On Saturday, the Association of Library Service to Children (ALSC) voted to change the name of the Laura Ingalls Wilder Award to the "Children’s Literature Legacy Award."
The AP reported that the name was changed due to “concerns with how the early-to-mid 20th century author portrayed blacks and Native Americans” in her book. The ALSC was concerned about the “expressions of stereotypical attitudes inconsistent with ALSC’s core values of inclusiveness, integrity and respect, and responsiveness," AP writes.
For decades, people have debated the educational value of Little House books, "Little House on the Prairie" in particular, due to their use of language referring to the aforementioned demographics.
The highly controversial line "the only good Indian was a dead Indian" has been of particular concern amongst academics.
People have a lot of different reactions.
In a time when school librarians are struggling to defend themselves as educators, ALSC decides that it’s better to change the name of an award rather than count on us to teach about the writing in the context of the time period in which it was written. https://t.co/4T9SNthqY7— Kimberly Darata (@kdarata) June 25, 2018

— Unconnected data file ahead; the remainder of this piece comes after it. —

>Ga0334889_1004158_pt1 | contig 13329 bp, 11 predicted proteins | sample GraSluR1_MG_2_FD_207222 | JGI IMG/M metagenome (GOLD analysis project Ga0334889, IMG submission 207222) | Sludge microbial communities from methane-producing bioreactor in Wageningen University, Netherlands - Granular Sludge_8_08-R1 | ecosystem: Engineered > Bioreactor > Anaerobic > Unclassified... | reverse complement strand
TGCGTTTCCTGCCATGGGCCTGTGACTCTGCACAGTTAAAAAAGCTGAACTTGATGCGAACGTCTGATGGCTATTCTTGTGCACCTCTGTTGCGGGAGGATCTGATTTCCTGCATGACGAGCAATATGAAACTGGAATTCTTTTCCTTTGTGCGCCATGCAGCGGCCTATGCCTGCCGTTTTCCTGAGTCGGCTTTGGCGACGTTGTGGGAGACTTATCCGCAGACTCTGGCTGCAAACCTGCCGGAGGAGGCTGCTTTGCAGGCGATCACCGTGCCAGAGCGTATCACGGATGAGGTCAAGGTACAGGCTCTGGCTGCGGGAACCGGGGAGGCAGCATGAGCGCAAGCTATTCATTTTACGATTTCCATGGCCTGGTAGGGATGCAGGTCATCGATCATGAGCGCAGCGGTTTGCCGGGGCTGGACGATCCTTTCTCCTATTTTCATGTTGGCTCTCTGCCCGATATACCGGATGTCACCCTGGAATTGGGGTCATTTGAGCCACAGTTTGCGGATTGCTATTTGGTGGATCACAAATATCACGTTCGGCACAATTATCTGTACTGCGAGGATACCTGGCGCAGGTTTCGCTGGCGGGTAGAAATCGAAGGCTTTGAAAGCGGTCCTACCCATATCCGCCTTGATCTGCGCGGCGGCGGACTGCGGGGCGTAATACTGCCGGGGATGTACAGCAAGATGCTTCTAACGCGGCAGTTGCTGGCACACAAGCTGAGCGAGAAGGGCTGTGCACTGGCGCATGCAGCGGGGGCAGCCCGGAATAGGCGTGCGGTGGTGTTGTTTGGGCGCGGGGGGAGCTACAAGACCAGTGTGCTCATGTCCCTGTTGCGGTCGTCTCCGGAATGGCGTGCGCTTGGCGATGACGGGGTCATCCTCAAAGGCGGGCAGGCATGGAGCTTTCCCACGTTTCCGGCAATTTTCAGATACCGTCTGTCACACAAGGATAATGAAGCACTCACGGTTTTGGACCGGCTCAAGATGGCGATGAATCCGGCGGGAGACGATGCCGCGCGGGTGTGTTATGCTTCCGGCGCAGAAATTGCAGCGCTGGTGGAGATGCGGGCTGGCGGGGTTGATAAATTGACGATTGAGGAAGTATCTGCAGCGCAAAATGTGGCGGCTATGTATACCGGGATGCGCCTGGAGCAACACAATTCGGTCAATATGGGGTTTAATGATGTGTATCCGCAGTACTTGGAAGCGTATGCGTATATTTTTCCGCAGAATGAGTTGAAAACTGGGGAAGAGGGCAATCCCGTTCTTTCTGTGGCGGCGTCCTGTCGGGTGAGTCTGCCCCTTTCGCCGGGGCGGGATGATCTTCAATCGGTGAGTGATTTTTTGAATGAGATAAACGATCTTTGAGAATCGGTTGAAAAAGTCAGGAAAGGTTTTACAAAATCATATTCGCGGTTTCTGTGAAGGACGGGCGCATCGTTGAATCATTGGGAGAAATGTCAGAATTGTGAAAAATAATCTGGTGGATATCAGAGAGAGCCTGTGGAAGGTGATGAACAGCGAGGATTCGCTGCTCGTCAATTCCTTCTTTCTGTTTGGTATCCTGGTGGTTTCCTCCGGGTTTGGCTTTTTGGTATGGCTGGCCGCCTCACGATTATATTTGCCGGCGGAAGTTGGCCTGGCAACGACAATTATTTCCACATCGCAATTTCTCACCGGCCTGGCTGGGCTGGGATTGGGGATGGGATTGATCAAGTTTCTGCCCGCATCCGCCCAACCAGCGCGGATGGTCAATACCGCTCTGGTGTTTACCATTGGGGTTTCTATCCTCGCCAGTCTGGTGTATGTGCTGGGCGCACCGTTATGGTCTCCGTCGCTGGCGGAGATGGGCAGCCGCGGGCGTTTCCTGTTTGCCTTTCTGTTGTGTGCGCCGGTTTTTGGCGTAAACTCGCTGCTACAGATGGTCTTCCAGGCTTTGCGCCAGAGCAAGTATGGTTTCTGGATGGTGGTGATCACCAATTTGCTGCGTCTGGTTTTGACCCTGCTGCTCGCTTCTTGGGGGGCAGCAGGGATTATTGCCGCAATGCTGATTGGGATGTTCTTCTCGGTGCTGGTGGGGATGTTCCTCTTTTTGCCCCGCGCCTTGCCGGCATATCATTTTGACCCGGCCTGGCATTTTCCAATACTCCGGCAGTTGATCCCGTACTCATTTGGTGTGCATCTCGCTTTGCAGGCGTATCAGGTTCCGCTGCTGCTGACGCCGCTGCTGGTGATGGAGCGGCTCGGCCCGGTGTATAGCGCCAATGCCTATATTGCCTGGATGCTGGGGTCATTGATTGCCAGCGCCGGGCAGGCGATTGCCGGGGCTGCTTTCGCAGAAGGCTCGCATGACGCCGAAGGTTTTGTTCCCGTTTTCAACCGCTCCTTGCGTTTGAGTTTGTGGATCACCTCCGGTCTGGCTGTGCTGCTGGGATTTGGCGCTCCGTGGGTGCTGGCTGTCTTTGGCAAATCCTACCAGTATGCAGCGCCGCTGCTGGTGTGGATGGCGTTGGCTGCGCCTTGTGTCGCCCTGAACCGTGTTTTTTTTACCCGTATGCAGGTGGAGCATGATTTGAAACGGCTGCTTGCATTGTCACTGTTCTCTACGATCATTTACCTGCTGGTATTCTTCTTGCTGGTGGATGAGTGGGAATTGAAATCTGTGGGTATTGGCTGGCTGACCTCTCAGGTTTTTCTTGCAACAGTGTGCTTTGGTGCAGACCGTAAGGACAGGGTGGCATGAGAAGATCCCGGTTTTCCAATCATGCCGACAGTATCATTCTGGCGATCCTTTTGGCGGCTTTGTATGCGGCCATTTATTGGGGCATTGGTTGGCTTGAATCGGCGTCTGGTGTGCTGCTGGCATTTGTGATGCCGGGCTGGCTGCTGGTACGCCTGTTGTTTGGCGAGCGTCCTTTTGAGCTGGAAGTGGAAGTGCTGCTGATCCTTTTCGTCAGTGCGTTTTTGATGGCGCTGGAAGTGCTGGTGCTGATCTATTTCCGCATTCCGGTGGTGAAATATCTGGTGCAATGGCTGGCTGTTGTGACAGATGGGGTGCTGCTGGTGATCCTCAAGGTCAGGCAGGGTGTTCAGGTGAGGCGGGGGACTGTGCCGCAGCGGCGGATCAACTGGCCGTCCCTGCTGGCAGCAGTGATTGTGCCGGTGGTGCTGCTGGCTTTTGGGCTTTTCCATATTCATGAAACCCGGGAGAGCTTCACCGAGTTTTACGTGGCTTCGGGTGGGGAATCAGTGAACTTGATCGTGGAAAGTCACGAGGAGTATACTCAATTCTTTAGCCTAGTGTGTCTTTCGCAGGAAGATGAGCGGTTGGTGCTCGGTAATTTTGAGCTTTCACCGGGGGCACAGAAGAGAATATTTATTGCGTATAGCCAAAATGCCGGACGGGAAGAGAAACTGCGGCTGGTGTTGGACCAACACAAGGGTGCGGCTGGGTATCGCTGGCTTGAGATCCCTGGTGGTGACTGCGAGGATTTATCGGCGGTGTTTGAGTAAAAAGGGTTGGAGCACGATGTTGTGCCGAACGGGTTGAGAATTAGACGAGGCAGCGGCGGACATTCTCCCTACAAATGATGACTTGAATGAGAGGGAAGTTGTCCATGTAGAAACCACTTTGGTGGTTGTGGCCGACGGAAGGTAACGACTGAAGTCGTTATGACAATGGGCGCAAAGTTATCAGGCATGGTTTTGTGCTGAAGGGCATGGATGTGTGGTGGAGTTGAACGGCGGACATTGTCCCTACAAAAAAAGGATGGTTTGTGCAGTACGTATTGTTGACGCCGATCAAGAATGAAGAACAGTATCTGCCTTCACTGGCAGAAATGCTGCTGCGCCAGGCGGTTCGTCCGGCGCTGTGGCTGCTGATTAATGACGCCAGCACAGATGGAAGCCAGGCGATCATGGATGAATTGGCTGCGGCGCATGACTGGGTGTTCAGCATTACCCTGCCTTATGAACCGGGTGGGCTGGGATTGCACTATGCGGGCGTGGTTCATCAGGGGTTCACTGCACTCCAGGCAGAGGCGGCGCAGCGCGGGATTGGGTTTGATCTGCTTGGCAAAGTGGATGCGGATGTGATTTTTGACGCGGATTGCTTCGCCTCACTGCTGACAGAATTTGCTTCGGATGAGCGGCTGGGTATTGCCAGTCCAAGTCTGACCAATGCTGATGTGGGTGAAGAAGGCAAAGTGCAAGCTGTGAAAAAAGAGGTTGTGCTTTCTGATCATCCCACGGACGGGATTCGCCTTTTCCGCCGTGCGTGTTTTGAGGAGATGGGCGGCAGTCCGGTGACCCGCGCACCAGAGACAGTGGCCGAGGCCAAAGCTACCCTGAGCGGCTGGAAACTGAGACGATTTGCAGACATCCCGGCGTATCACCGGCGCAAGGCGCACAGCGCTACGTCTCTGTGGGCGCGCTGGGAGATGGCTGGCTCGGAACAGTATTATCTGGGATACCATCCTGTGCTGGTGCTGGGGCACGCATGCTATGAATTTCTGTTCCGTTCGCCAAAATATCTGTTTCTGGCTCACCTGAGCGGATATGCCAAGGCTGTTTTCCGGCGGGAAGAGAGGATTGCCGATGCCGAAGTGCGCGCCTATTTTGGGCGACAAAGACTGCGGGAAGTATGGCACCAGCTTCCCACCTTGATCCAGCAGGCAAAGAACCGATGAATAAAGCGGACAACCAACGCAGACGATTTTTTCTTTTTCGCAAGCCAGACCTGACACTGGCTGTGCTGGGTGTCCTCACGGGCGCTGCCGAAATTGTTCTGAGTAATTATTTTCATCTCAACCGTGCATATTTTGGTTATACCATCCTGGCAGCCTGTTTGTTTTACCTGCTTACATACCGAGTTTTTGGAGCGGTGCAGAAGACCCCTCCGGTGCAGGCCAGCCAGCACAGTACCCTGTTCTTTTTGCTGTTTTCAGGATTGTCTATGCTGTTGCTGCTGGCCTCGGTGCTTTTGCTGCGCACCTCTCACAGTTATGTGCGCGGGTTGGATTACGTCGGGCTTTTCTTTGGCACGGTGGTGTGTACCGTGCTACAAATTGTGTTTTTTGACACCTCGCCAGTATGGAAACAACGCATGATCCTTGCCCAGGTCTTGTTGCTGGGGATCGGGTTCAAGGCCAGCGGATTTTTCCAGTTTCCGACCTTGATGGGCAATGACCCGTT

I'm so glad ALSC renamed the Wilder Award. I thought they would, but I wondered what they might change the name to. The Children's Literature Legacy Award has the advantage of not seeming to reflect the values & scope of a single author's work but rather the legacy of all kidlit.— Rebecca Donnelly (@_becca_donnelly) June 24, 2018
In 1989, a woman filed for a petition to remove the book from the curriculum after her 8-year-old girl from the Upper Sioux Reservation came home in tears over the book's content read in class.
There have been other attempts to remove books from curriculums and even ban them across the nation. Some of these classic novels include "To Kill a Mockingbird" and "The Adventures of Huckleberry Finn."
All of these books are highly criticized for their word choice, such as liberally using the word "n***er." But the historical and cultural significance of these stories is typically ignored in these academic conversations.